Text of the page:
Borat’s New Film Project – Opinions?

The actor behind the character Borat, as this article points out, has been sued by many different people over his last film. His next film features a black model playing Jesus in a loincloth and a crown of thorns and is sure to get even more flak than his previous film.

So two questions come to mind about these sorts of projects…

Firstly is do they do any good apart from their sheer entertainment value? Many think it is a good idea to do these blatant showcases of religious lunacy, like Bill Maher’s Religulous; they push the more fundamentalist religions out further to the margins of society. However, there are many critics which think that movies like this just give those of us who are not religious a bad name and a stereotype as militant, angry, out-to-insult, denigrating, curmudgeons. They say that instead we should focus on building common ground and being more inclusive. I do not think that this movie has any intention of weighing in on the religious debate in the US like Religulous clearly has, but it will have an effect nonetheless.

Secondly is there any holy ground when it comes to comedy? Is there any topic off limits, anything you can not or should not make a joke about? Can comedy go too far, and if so, when does it go too far?

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2 Responses to “Borat’s New Film Project – Opinions?”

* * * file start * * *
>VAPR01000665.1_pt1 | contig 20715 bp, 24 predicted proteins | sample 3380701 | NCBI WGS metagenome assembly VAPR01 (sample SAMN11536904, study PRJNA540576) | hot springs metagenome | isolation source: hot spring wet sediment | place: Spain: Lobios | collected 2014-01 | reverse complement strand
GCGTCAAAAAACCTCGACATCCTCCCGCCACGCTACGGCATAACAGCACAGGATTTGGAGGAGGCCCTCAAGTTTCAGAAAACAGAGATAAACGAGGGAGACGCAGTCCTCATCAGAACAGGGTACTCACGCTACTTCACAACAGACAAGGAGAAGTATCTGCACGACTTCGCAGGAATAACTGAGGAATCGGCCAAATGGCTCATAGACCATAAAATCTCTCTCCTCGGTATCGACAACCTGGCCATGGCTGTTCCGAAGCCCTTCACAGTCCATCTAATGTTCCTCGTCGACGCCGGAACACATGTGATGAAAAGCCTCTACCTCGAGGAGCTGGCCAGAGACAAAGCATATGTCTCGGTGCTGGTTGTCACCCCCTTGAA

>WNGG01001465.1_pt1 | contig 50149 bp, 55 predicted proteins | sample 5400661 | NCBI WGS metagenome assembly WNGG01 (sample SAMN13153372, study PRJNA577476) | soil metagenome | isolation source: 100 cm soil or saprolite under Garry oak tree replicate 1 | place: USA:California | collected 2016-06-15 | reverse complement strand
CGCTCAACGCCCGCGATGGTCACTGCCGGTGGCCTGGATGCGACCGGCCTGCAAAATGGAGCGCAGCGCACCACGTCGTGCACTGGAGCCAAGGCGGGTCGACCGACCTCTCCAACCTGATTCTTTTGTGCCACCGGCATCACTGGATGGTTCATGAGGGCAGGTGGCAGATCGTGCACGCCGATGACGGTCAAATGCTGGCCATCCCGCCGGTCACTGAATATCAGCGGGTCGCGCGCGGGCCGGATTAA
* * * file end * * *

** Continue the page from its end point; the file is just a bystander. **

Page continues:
1. well further reasons certainly relieve a lot of flak from films, never underestimate the power or sheer entertainment value. Well the film may be disgusting, or blatantly contraversial as nearly everything Ali G does, the films itself will make thousands. Because before looking for fact or reason, the average human being is looking for entertainment.

  2. “However, there are many critics which think that movies like this just give those of us who are not religious a bad name and a stereotype as militant, angry, out-to-insult, denigrating, curmudgeons.”

    I have a contention with this comment. I’ve never seen or heard of Atheists being described as “militant” and I’ve never heard of anyone killing anyone else because the belief in the absence of a god influenced them to do so. On the contrary, those who are Atheistic tend to see death as the end of existence and therefore place a higher value on life.

    However, I can see how these sorts of films and satires might cause others to view Atheists as “out to insult” but I would argue that it’s more of an “out to point out the absurdity of believing in something for which there is no evidence,” the definition of “faith.”

    The other two words are too long for the average American to care about what they mean… >.<

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